CAIRO: Rawia Rashed, the author of “Nazli, Malika Fi El Manfa, (Nazli, A Queen in Exile), says it was only by chance that she came to devote 10 years of her life to studying the life of King Farouk’s mother.
“Because I live between Cairo and Los Angeles, I happened to be passing by a palace that was offered for sale. I was told by a friend of mine that it had once belonged to queen Nazli, Rashed told Daily News Egypt.
“Of course the palace, located in Beverly Hills, wasn’t put up for sale by any of the royal family members; it was sold several times. Once I went inside and looked around, I was intrigued by the subject [Nazli] and decided to focus on the queen’s life in exile, a part [of her life] that many of us might not be familiar with.
Rashed spent 10 years collecting documents and information from American archives and public libraries, producing a work that challenges others who have taken up the tough task of dabbling in the life of the most controversial queen in Egypt’s modern history.
The book reveals a number of secrets known only to a few until now, which may be the reason it is receiving rave reviews in the Arabic press as it circulates in Diwan, Al Ahram and Madbuli bookshops.
The information in the book – about her ancestors, her upbringing and her life in the US – offers a lot more than what people had known about the late queen from historians and from last Ramadan’s TV serial “King Farouk.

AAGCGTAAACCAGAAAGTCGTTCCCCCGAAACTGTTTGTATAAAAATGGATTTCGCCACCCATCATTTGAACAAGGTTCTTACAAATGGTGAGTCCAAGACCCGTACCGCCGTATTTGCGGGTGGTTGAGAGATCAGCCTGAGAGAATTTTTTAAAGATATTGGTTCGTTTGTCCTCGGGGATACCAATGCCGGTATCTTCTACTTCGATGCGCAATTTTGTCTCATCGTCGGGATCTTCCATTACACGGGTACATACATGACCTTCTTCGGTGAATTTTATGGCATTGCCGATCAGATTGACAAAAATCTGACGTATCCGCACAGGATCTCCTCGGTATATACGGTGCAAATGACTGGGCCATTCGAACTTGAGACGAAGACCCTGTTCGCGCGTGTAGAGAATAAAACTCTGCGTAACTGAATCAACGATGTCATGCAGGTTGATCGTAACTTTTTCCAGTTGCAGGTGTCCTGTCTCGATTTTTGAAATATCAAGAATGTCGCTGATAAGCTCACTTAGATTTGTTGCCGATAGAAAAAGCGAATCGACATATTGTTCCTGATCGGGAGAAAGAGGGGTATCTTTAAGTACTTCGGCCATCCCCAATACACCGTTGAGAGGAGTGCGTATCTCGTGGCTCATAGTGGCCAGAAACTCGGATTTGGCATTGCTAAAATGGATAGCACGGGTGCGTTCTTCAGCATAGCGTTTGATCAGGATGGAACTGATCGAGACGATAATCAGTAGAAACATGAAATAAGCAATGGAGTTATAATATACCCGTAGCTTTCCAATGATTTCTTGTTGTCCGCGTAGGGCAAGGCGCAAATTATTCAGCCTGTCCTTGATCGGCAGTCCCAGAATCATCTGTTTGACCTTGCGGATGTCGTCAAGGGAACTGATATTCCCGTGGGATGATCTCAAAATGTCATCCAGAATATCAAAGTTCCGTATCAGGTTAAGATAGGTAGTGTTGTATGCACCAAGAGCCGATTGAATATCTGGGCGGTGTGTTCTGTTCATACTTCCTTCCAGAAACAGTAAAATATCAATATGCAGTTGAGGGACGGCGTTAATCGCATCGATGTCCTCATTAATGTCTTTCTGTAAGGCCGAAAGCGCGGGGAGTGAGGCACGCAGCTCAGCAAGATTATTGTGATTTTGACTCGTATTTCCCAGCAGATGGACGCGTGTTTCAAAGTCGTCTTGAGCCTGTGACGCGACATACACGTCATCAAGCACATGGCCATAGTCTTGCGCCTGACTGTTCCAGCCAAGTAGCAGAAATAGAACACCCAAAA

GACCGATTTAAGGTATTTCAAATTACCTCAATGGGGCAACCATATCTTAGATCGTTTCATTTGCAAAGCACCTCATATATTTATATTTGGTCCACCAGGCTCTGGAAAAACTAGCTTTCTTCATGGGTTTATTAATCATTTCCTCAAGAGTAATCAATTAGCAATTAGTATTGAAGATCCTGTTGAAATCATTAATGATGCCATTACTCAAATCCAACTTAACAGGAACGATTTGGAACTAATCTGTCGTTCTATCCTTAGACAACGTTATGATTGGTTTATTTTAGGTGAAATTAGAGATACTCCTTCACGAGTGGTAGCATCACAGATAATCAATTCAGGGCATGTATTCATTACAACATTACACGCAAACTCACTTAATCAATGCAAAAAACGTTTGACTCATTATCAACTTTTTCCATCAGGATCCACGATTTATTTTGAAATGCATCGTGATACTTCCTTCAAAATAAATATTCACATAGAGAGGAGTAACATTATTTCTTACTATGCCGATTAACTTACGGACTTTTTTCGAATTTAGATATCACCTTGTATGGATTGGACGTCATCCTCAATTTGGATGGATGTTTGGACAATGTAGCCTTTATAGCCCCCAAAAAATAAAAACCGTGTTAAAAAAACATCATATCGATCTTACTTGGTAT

Digging deep into her life in exile, the author recounts the story of the queen who had to leave for the US suffocated as she was by the intricacies and conspiracies of royal life.
Nazli’s great grandfather was Joseph Sáve, one of Napoleon Bonaparte’s military commanders and one of the authors of the historic “Description de l’Égypte (Description of Egypt), the first voluminous reference on the country.
She was married to an Egyptian aristocrat before she wed King Fouad. She was also almost engaged to Saeid Zaghloul, nephew of nationlist leader Saad Zaghloul, before both men were exiled following the 1919 revolution.
Safia Zaghloul, wife of the popular leader, became her godmother after the death of her biological mother Tawfika Hanem.
Nazli converted to Christianity and changed her name to Mary-Elizabeth after she settled in Los Angeles. After losing all her fortune, she eventually moved to a small room in Westwood, the poorest district in LA.
Even though she was disowned by her son Farouk and stripped of all her titles, Nazli did attend his funeral in Rome.
“I didn’t actually try to justify her behavior, but I just left it up to readers to draw [their own] conclusions, said Rashed. “Not many are familiar with the fact that Nazli was different from the girls of her time. She was educated, cultured and emancipated going by the fact that when her mother died, she was sent along with her sister to study at a boarding school in France. She always followed revealing French fashion and stood against the threadbare traditions that isolated women.
“Her marriage to King Fouad, who first saw her at an opera show, was a blow to her life. She couldn’t turn down his proposal and overnight she had to be sent to the ‘harem’ and succumb to a kind of backward lifestyle that wasn’t in line with her original upbringing.
The book sets out to answer a lot of questions about the late queen, but some parts of her life were untapped. It didn’t say whether the repression and complexity of palace life were the reason behind the her fleeing to the US. Rashed also didn’t explain the effect of her youngest daughter Fathiya’s murder by her son-in-law Riyad Ghali.
Still, the story is not devoid of tribulations, sufferings and regrets that are bound to raise the bar for all.